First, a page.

ShopSolutions Case Histories of Manufacturing Problem Solving Helicopters Fly High on Ceramic Bearings I
80 range. These materials and processes will then be incorporated to produce ceramic bearings for testing their potential use in US military aircraft, mainly helicopters, where they can oper- ate at much higher temperatures and speeds than a steel bearing. Without sufficient lubrication, conventional steel bearings in a military helicopter might last about 10 minutes; while a ceramic bearing would provide up to 30 hours of operation after loss of lubrication. Thus in a battlefield situation where an aircraft’s lubrication system is damaged, ceramic bearings would provide ample time for the craft to safely return to a secure area for re- pairs. Plus, ceramic bearings are lighter and help reduce aircraft weight. “We aren’t a production house,” said Richard Roberts, director of cor- porate development at Reliance Tool & Manufacturing. “A big order for us is 100 pieces, with most job volumes at one or two pieces. Our true forte is conducting research and develop- ing machining processes and systems for customers, and
f Reliance Tool & Manufacturing Co.’s research and test-cut- ting operations continue to progress at their current pace, the Elgin, IL shop foresees it will soon be able to cost effectively produce an entire ceramic bearing assembly, not just rollers, but also the races. Reliance is developing optimized machining processes for extremely hard ceramic materials, such as those in the Rc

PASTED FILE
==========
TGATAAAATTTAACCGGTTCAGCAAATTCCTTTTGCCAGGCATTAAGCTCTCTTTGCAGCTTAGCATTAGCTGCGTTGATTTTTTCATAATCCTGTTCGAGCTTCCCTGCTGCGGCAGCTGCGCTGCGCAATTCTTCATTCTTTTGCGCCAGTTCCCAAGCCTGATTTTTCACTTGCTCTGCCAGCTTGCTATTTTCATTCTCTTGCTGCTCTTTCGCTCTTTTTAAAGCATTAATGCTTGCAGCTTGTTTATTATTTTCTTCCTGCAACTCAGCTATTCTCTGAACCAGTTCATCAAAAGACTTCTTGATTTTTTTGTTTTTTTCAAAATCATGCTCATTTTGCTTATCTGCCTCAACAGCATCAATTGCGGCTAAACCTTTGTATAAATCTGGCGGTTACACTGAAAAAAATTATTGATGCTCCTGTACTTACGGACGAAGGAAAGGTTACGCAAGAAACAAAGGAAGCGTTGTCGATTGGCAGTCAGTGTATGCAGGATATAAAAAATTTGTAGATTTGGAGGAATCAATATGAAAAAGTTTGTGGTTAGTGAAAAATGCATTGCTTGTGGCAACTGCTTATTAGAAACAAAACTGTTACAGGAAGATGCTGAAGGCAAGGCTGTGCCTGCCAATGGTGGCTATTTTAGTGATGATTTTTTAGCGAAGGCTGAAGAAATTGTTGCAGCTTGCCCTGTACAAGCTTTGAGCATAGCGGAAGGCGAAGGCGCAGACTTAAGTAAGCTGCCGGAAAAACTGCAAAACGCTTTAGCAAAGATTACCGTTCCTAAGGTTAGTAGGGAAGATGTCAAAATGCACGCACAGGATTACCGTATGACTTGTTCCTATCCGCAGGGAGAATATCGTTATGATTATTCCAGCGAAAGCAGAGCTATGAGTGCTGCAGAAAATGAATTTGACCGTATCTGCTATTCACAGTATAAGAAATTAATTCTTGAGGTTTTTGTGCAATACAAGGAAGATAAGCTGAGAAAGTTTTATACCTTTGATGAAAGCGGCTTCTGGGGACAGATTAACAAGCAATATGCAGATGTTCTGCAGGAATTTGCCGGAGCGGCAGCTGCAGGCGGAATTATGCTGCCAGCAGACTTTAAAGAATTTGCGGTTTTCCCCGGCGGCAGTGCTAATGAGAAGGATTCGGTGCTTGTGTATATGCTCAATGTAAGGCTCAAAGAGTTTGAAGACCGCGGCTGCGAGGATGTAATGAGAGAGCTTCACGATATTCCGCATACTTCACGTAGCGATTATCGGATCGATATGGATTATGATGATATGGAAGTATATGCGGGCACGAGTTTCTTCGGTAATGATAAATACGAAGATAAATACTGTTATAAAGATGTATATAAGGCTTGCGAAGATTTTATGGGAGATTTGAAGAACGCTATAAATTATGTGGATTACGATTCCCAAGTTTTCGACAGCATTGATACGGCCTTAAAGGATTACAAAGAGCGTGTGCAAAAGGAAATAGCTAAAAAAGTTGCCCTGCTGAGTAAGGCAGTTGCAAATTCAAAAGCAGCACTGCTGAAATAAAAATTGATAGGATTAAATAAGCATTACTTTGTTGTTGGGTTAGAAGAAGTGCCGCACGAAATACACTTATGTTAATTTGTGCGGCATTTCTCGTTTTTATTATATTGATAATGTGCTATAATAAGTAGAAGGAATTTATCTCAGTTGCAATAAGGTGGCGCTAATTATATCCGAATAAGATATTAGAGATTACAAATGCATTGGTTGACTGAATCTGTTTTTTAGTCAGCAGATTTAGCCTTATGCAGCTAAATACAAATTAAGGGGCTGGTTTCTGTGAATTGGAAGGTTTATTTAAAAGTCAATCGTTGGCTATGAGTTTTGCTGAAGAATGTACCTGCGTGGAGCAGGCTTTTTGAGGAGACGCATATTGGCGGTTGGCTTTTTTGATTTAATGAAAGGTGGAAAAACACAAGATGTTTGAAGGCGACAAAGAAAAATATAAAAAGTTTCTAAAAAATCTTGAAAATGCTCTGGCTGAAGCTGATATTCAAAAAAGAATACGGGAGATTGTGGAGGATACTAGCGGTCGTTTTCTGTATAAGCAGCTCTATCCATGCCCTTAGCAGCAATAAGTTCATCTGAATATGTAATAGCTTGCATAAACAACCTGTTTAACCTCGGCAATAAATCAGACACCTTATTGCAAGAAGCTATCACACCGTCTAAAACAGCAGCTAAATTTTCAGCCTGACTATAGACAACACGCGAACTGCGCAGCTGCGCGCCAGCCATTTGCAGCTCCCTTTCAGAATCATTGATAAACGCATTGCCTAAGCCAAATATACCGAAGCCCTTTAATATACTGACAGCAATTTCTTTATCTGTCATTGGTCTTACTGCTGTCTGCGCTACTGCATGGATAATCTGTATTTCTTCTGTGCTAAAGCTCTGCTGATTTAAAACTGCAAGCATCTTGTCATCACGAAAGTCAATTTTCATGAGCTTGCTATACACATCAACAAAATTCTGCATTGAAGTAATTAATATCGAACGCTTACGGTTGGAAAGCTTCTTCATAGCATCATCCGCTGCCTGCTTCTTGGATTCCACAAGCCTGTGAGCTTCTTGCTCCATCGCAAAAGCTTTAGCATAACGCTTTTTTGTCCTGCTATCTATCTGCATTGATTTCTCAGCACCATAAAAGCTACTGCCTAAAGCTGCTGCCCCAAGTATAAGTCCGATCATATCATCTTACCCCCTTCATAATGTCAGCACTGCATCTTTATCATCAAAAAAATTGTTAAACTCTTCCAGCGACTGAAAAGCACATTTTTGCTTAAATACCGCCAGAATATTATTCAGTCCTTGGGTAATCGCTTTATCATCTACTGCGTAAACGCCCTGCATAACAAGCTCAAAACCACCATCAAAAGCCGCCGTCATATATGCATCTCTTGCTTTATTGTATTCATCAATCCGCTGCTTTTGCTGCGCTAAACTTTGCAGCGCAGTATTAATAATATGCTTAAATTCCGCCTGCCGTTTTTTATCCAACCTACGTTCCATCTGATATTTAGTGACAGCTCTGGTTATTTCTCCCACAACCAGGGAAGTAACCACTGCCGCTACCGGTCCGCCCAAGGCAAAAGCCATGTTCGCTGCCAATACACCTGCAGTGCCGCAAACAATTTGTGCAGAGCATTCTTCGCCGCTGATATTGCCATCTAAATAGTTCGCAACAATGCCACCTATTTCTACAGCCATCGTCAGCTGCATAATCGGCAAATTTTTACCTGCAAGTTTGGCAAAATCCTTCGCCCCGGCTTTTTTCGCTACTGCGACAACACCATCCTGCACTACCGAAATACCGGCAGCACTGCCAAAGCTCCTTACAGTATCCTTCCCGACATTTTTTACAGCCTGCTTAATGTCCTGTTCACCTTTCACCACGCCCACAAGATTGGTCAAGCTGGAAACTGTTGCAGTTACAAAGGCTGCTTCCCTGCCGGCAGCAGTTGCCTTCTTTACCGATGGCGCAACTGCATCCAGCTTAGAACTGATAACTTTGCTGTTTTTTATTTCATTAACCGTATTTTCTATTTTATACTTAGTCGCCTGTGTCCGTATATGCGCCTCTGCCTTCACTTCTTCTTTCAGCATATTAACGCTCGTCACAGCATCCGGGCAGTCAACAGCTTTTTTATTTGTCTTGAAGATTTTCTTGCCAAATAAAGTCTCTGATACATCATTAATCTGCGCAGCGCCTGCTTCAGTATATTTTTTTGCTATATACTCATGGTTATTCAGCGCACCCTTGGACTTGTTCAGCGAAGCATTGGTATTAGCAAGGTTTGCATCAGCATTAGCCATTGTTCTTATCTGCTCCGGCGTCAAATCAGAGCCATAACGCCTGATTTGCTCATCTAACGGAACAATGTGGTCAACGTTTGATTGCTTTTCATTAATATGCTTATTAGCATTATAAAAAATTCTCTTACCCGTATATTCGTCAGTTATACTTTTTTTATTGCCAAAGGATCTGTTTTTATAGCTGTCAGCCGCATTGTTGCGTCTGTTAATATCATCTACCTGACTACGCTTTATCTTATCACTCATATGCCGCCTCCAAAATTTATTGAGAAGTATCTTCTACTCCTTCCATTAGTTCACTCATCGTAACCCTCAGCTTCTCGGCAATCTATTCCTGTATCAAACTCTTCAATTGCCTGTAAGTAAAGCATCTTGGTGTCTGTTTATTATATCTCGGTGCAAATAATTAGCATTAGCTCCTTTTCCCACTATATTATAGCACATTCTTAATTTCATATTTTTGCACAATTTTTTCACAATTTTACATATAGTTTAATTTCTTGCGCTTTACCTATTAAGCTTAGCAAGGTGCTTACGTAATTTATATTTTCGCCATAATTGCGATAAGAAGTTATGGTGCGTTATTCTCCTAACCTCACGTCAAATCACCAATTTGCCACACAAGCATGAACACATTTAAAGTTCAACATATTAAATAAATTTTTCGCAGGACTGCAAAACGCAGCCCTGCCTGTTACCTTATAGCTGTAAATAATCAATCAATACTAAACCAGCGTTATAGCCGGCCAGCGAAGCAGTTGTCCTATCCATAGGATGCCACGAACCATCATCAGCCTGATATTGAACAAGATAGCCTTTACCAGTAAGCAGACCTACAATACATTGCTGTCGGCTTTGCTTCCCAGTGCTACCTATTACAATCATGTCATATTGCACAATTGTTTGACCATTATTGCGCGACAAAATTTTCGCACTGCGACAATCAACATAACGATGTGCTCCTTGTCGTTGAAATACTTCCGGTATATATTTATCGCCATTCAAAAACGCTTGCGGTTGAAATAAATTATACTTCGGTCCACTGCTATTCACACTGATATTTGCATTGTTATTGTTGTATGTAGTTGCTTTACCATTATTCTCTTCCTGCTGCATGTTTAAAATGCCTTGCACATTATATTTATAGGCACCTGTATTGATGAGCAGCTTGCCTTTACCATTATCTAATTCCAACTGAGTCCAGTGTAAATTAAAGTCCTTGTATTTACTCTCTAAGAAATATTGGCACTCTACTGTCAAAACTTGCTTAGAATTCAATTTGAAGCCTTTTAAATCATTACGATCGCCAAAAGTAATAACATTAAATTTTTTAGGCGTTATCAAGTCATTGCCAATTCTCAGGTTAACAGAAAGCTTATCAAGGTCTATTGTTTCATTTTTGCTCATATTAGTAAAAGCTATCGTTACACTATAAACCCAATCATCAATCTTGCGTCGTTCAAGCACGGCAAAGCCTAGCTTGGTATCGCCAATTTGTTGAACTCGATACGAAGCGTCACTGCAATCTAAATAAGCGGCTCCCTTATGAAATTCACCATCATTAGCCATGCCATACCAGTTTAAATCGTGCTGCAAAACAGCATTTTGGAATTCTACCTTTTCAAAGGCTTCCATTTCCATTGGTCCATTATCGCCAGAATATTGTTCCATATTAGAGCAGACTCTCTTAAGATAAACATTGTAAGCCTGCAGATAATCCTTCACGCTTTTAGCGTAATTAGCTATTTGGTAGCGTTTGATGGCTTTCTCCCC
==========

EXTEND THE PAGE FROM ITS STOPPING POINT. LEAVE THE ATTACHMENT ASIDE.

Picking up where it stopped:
ber molds for producing oil seals. Then, in an effort to reduce part-processing time, the shop perfected hard machining techniques for its metal components in the Rc
ness range and measuring in size from 0.875 to 20" (22–508 mm) in diameter or 2 to 36" (51–914-mm) square. Typical part tolerances are around 0.0005" (0.013 mm).
Reliance Tool & Manufacturing: Rick Deleon, CNC machinist/laser systems technician (left), Jeff Staes, supervisor of technical support (center) and Richard Roberts, director of corporate development (right) discuss ceramic engine liners produced using the shop’s laser-assist machining system.
Key elements in Reliance’s efforts to develop cost-effective machining processes for ceramics are special cutting inserts developed by Seco Tools Inc. (Troy, MI), innovative use of a laser mounted on an Integrex i 200-IV ST Multi-Tasking
So far, the shop has successfully turned, milled and threaded ceramic materials such as silicon nitride, zirconium and alumina.
currently our biggest customers are private Tier I suppliers to the aerospace and defense segments.”
Reliance was established in 1948, and at that time, the company was manufacturing mostly stamping dies and rub-
machine from Mazak Corp. (Florence, KY), and research done in conjunction with Northern Illinois University. So far, the shop has successfully turned, milled and threaded ceramic materials such as silicon nitride, zirconium and alumina. Most